There are many many venues full of pearl farms now, but when I found out about Kamoka Farm on Ahe atol in the Pacific, I simply felt in love. I got their pearls as a birthday present from my husband last year and I can’t even describe how beautiful they are. It is probably the very first ecological pearl farm out there and the story of its owners, the Humbert family, is just breathtaking and inspiring – well, tell yourself – young California family of four building a sailboat on their garden, hitting the oceans, founding little island near Tahiti and deciding to build a palm house there and stay, selling fishes with locals and finally establishing a pearl farm. I wrote an article about pearl farming for czech magazine Lide&Zeme, but since it’s in czech, here is the original interview with Josh Humbert.

How old were you when your parents decided to sail through the Pacific? I can hardly imagine the situation, why did they choose this direction and was there something like a plan? I've heard they built the sailboat themselves..

I was just a couple weeks old when my parents left the US on the boat they made themselves out of rebar, chicken wire and cement. My brother was just over three and a half, we had two dogs, two cats and $300 in savings. There was no particular plan other than leaving America and seeing the world.

There must be hundreds of virgin islands, why Ahe?

Ahe is on the path for sailors from the Marquesas (and therefore the USA) to Tahiti. Also, it has long been known for its ideal anchorage in the lee of the atoll as well as its friendly locals.

I understand that the beauty of Ahe stayed in your hearts, but how did it happen that you/your father decided to start a business there? I would come back often for holidays or so, but setting up sustainable pearl farm would be for me pretty big thing – the investments, long period before the first harvest and the unknown pioneering path of pearl-sustanability..

The farm was originally my father's idea. A frenchman who had lived in Tahiti since his youth, he had been working for years as a cabinet maker and builder. He was tired of the loud machines, his hot and dusty workshop and the fairly suburban life that he had fallen into. He dreamed of returning to the atoll that he had lived on for several years when his family was still in French Polynesia with him. He had heard rumblings of pearls being made out in the atolls and recognized his chance at a better life. The last thing he built in his shop was the small wooden boat that he built the farm with. It was a very unknown path but it offered a dream that he knew he had to pursue. I came to visit and help out about a year after his arrival in Ahe. I was on holiday from college but I ended seeing my calling as well and (much to my mother's distress) never did return to school.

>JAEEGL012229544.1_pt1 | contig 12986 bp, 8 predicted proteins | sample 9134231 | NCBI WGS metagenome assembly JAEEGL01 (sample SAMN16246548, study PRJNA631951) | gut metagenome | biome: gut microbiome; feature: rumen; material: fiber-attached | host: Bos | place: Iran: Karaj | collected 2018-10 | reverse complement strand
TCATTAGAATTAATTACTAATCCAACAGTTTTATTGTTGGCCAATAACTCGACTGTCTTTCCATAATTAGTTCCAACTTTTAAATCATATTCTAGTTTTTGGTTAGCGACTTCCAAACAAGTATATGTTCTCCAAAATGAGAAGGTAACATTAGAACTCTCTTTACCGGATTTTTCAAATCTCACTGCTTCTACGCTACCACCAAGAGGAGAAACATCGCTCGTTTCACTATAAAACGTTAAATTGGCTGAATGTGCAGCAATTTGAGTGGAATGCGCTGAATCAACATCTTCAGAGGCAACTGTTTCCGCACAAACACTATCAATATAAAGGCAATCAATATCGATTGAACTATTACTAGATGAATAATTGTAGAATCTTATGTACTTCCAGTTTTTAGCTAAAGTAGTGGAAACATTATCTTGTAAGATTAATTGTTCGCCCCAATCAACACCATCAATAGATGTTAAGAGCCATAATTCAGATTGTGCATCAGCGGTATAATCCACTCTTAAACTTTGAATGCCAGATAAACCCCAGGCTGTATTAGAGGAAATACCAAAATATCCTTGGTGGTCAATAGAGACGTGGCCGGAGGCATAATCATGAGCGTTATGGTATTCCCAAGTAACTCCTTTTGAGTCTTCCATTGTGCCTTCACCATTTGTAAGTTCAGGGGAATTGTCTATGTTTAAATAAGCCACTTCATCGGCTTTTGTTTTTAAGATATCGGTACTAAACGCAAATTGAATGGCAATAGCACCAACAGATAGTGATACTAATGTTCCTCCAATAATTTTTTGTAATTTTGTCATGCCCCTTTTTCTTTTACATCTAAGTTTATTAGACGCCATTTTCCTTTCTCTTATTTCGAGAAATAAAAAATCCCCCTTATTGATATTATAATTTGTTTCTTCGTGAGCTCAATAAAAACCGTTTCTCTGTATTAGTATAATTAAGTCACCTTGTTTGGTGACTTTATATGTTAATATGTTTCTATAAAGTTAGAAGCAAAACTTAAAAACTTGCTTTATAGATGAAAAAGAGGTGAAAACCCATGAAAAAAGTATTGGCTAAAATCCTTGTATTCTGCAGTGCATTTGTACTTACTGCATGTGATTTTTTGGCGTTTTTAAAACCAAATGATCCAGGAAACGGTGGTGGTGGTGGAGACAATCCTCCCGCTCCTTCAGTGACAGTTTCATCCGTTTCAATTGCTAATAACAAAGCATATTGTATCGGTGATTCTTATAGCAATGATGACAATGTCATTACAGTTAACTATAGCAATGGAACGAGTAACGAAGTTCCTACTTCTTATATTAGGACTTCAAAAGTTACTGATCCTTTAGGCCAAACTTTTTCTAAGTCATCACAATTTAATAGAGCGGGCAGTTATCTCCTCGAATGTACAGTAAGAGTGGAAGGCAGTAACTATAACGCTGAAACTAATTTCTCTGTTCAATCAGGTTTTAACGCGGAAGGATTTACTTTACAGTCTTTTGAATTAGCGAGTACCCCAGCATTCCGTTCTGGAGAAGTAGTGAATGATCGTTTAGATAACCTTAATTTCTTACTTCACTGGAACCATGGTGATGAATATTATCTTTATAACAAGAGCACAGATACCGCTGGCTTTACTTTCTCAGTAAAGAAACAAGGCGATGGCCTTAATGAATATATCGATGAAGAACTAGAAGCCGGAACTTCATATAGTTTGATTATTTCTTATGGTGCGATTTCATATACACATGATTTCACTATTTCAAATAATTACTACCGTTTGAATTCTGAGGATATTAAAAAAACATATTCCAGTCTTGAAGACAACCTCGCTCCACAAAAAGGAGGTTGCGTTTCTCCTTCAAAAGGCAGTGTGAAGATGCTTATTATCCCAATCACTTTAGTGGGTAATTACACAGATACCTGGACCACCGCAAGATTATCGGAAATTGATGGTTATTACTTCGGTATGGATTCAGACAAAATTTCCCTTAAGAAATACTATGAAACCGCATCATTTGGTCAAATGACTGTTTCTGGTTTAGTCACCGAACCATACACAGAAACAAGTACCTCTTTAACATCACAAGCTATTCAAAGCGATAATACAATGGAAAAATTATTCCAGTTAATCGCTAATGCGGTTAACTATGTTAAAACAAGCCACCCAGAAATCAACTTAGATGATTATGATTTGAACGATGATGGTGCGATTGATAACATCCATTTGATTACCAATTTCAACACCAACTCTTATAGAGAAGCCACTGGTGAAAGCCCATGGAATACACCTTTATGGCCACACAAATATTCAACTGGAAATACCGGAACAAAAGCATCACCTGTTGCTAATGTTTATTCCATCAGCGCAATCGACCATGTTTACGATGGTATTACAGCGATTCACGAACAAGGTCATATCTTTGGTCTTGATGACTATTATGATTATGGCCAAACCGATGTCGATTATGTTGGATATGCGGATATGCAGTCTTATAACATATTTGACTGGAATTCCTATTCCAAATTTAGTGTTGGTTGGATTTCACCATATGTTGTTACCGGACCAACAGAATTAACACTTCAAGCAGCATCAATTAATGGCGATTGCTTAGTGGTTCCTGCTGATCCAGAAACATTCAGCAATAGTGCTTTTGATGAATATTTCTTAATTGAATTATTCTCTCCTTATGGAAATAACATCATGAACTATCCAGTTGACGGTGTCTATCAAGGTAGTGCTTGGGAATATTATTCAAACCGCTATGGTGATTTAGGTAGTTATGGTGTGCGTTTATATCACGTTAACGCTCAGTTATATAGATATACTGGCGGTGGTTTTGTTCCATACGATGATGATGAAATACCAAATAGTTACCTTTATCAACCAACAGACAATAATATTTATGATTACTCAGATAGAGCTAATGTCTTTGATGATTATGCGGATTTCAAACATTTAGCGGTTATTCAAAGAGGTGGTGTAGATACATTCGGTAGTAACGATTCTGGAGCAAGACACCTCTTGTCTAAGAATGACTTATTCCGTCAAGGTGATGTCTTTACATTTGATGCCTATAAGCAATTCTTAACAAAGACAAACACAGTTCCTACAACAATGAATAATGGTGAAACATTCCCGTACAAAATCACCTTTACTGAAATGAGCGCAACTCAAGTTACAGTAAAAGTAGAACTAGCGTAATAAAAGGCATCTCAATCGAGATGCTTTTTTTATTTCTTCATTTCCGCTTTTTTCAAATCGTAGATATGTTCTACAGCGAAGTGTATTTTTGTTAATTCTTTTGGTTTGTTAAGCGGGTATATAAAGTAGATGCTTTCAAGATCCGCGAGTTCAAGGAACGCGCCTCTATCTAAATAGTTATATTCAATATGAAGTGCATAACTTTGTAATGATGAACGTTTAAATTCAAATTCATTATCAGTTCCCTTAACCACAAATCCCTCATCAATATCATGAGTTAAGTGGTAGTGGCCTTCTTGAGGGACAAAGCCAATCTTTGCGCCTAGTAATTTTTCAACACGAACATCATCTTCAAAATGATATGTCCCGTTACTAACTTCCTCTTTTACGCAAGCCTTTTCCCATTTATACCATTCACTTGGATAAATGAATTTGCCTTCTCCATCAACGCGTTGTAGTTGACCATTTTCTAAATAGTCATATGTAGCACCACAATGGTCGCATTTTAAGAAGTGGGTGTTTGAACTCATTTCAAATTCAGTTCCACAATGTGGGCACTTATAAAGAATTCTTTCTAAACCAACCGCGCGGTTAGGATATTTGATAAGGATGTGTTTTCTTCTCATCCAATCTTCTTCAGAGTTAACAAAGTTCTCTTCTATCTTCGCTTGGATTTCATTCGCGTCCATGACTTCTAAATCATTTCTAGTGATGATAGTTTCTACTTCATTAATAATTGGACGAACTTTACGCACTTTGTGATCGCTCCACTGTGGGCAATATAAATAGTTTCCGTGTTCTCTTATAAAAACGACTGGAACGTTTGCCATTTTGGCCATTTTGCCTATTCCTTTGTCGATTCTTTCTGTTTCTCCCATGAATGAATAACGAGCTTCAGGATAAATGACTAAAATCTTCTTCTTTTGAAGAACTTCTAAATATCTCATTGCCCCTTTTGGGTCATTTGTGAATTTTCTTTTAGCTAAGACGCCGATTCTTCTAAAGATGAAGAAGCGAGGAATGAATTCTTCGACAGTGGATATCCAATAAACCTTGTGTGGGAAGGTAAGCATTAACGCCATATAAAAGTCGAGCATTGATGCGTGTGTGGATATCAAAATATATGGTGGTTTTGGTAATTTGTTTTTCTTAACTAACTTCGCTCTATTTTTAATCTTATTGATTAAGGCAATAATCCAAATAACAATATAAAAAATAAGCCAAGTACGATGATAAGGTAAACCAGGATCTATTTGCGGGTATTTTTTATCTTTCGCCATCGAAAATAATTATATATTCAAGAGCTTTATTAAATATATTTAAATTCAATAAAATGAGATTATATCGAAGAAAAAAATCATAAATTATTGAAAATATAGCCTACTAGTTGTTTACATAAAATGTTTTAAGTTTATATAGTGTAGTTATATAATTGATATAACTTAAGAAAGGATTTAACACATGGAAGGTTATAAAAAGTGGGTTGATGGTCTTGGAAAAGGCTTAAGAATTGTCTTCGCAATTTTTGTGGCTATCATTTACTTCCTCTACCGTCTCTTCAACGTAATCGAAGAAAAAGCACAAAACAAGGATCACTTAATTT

Your father and brother started Kamoka Pearls in 1991, you joined the year after. Was the sustainability and self-sufficiency aspect of it important for you right from the beginnig? Were you aware of how were the huge pearl farms operating and did you believe in this kind of organic farm/company also from the economic perspective?

Ecology and pearl farming logically go hand in hand. We never did anything to be "green" or "eco," it was just a natural extension of how we did and do everything. Take care of your lagoon, your oysters, your people and they will take care of you. The large farms on the atoll had some destructive practices such as cleaning their oysters with power washers that would dump all the refuse back into the lagoon. This triggered massive outbreaks of certain lagoon species that were normally kept in check by the lagoons fish. We organized other atoll citizens against these bad practices and today they are no longer.

I imagine common pearl farm practices include destruction of the underwater environment or poor workers rights. In your farm, all your electricity needs are met by solar and wind power, fresh water is supplied by rainwater catchment systems, septic systems are fully biodegradable, working environment is probably dream for many of us. What about the farming itself – what are by your opinion the most different and important things in sustainable approach? 

The way we clean the oysters is the most compelling part for me. Instead of manually scraping the fouling off or blasting it back into the water, we displace our oysters so that they are in shallow zones where the fish populations are robust. The fish clean the oysters which strengthens the fish populations across all the different species. For every kind of organism that grows on the oyster there is a corresponding fish species. This prevents one kind of fish from out-competing and displacing others. Everyone wins! How many other gems in the world can you think of that strengthen the ecosystem they are extracted from? At last count, I was at zero.

You were one of the key note speakers at Sustainable Pearls Forum in Hong Kong. What is the most disturbing issue of pearl farming these days? Is it as serious problem as for example in food or cotton?

To measure the challenges in pearl farming against other industries such as food or cotton is to diminish the efforts of Tahitian pearl farmers who work hard to respect their lagoon and surrounding ecology. The bottom line is that lagoons matter as does the coral, fish and every living creature that is impacted by the efforts of man. If we can help to bring lagoon fish populations back towards where they were previous to the arrival of man, is that not a goal worth striving for?

Photography of Kamoka oyster by Josh Humbert / NatGeo Creative



About freedom and beaches


Maybe it is the endless ocean view. Maybe the birds flying high so easily. Maybe it is the memory from my childhood, when I could do whatever I wanted while my parents were sunbathing. Maybe it's all of it, why I feel so good at the wild beaches like this one called Kreptiz at the north of Rugen Island. While Ondra was surfing I just sat down in the meadow above the beach, looking at the ocean, listening to the birds flying around and feeling the fresh air going through every cell of my body. What a blessing. I recalled words of Maya Angelou and enjoyed the very moment.. You are only free when you realize you belong no place - you belong every place - no place at all.